Why do we find it so easy to blame and judge people?

If you believe that people who join the army are braver and they love their country more than those who don’t, if you believe difficult goals can be achieved by willpower, if you consider resilience to be a character trait that only some people have it or that success is a matter of talent, perseverance, hard work, and wealth, then you make yourself guilty of fundamental attribution errors (FAE).

What is a fundamental attribution error?

A fundamental attribution error is a correspondence bias. A sort of prejudice, but a more subtle one since the reason for bias isn’t the gender, race, or looks. It is an inner predisposition – inoculated nevertheless – to find reasons for someone’s actions in their personality and elude the context that generated those actions.

People who join the army mostly do it for economic, educational, and family background reasons. Predominantly, difficult goals can be achieved where willpower doesn’t need to be brought into play, where organized environments and habits are established. Resilience is highly dependent on environmental circumstances. And the highest predictors for success are set at birth: place, time, and to whom you were born.

How did FAE infest us all?


We’ve been fed with manipulative words of the spirit that keeps us under the spell: “they should have known better”, “you got what was coming to you”, “what goes around comes around”, “chickens come home to roost”, “everything happens for a reason”, “you reap what you sow”.

Educated people tend to find the inner cause of every action one takes. And although their assessment might be right, it is only partially right because there is always another factor that causes that same action: context.

Uneducated people tend to blame the system. Educated people tend to blame the character. Both sides are right. But what we miss when blaming the character is that only educated people can actually do something in changing their behavior. Uneducated people need the system to change. You need lots of previous education to understand what a fundamental attribution error is.

It is beside the purpose to teach morality to a starving man by explaining to him why stealing isn’t the right thing to do.  If the context doesn’t allow him to feed himself, preaching him the means of doing the right thing by the system that punishes theft becomes synonymous with preaching him to commit suicide by starvation.


As a science, psychology is partially blamable for the inoculation of fundamental attribution error. Being centered on the study of the individual, trying to help him find a reason for everything that has ever happened to him, and the individual’s need for that to have happened, psychology makes society seem like it is the result of the individual’s actions. Although it gives the individual a sense of coherence, belonging, and willpower, psychology also gives him the arsenal to investigate the world as such.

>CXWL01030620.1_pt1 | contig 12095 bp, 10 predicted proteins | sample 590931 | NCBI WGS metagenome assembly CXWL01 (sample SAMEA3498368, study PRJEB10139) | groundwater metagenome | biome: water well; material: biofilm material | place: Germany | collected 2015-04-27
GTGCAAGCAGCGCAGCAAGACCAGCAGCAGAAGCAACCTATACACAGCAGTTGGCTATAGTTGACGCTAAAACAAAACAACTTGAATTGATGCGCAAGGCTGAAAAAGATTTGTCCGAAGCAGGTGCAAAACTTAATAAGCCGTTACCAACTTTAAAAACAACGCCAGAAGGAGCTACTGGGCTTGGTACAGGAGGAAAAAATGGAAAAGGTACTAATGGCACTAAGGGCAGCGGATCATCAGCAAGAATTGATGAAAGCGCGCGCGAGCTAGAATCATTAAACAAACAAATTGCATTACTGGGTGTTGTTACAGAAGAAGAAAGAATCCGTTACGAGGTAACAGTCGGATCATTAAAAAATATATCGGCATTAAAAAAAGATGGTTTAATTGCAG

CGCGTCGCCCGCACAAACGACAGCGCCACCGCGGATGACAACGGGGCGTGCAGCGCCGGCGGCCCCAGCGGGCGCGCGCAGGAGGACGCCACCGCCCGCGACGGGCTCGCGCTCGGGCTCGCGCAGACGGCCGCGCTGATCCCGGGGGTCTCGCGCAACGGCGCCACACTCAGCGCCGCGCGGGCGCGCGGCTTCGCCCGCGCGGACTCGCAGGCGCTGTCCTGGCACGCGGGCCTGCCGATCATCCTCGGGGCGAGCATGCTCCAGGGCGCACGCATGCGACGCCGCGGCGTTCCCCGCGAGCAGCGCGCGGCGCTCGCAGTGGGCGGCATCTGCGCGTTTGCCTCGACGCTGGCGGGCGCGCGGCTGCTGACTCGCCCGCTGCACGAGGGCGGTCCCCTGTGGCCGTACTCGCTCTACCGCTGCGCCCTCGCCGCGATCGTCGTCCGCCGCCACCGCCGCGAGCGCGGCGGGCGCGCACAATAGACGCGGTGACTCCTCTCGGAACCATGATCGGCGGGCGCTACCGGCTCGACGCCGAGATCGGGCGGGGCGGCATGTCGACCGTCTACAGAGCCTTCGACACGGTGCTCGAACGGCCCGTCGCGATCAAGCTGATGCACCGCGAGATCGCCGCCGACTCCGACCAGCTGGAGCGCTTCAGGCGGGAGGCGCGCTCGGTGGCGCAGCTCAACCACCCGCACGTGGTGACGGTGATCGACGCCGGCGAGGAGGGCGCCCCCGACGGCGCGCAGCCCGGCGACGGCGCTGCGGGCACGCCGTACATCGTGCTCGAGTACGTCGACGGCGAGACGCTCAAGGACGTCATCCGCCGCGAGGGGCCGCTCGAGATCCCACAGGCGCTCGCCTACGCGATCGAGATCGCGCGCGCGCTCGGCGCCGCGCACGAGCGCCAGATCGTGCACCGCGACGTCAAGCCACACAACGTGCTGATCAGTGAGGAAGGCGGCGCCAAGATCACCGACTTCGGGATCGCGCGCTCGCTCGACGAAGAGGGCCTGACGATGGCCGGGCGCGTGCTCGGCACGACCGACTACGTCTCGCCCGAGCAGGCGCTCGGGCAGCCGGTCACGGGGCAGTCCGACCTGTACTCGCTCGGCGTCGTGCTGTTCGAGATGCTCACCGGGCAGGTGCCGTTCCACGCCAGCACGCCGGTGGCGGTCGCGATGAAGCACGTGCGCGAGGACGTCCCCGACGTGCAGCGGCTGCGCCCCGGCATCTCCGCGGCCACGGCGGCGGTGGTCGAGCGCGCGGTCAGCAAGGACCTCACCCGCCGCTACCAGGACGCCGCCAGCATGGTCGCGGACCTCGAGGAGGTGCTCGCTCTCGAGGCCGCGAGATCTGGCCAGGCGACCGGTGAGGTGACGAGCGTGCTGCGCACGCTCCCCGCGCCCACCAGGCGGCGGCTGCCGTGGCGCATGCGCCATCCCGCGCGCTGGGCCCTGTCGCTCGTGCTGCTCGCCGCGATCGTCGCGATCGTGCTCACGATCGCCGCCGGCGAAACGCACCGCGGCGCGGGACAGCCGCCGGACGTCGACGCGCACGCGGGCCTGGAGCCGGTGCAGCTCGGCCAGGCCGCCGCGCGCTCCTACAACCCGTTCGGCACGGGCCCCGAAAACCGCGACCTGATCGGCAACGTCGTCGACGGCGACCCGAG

Power of the system.

The fundamental attribution error is the greatest power of those holding power. They use it to protect the system that endows them with power, the same system that allows people to starve, or not have access to proper medical care. Those in power preach the guilt of people’s lack of willpower to do better to cover their guilt of holding the power.

Even the belief in a just world is such a manipulative instrument. “Getting what you deserve” is the ultimate key to people’s free will. Even religion does it. But we all know that isn’t true. If it is a universal, cosmic, divine law, it can’t only apply to some of us. It should be the same for all. But it is so mostly for those who don’t hold any rein of any kind of power.


The hardest aspect to accept is that we all make ourselves guilty of this kind of bias. We’ve been inoculated the idea that everything happens for a reason, that there is a destined order we are meant to follow, and any deflection will be punished.

This is what justifies the aversion we experience for those in need. This is why we don’t intervene when someone is at their worst and why we despise the victims. This is why we validate those at the top. Because, deep down, we believe they deserve it. They must have done something if they are being punished like that.

When bad things happen to other people, we trust this just world to make something right by it. It is the way we protect the system that keeps us far away from the possibility that something similar will ever happen to us.

How to overcome this unacceptable bias?

First, by not indulging yourself by using this to run from the responsibility you still have in everything that happens to you. We still need to self-improve. Intelligence, self-control, and psychological flexibility are still needed if we want to survive a context or make the best of it.

Second, we should consciously give importance to the context. Investigate it without relying on only what we already know. What we already know are other contexts that can only be similar but never identical. Search for particularities, because they are the ones that make people behave so different.

Third, never be sure of what you think you know. You might also be wrong.